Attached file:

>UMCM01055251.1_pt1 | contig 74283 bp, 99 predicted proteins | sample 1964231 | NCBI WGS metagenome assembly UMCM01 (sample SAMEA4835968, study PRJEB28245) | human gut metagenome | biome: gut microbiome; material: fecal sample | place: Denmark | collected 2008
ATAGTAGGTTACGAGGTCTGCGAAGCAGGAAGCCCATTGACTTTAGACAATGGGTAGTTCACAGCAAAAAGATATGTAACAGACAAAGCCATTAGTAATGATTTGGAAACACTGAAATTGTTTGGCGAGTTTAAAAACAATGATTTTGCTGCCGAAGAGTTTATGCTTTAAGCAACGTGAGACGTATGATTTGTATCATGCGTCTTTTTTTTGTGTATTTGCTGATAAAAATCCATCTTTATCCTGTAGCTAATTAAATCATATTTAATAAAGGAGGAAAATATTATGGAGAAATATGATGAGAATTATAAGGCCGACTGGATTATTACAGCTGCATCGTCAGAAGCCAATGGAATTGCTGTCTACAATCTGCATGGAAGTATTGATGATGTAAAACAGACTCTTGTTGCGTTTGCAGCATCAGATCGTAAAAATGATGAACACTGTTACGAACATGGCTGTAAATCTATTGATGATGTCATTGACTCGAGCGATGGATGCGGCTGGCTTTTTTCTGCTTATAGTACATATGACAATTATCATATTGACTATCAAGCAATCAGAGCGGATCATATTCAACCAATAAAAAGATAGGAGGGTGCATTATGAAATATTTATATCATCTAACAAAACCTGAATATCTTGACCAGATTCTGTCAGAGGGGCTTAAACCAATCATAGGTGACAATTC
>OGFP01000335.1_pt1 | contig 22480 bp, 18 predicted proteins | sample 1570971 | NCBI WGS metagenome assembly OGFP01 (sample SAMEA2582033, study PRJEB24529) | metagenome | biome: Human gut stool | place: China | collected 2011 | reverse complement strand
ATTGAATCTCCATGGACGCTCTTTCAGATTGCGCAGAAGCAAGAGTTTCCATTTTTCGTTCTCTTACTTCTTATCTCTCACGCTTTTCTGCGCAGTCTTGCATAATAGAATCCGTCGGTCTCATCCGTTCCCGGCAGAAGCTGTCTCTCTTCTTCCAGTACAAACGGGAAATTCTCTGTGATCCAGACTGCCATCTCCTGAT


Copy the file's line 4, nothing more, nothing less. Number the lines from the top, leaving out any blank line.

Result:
ATTGAATCTCCATGGACGCTCTTTCAGATTGCGCAGAAGCAAGAGTTTCCATTTTTCGTTCTCTTACTTCTTATCTCTCACGCTTTTCTGCGCAGTCTTGCATAATAGAATCCGTCGGTCTCATCCGTTCCCGGCAGAAGCTGTCTCTCTTCTTCCAGTACAAACGGGAAATTCTCTGTGATCCAGACTGCCATCTCCTGAT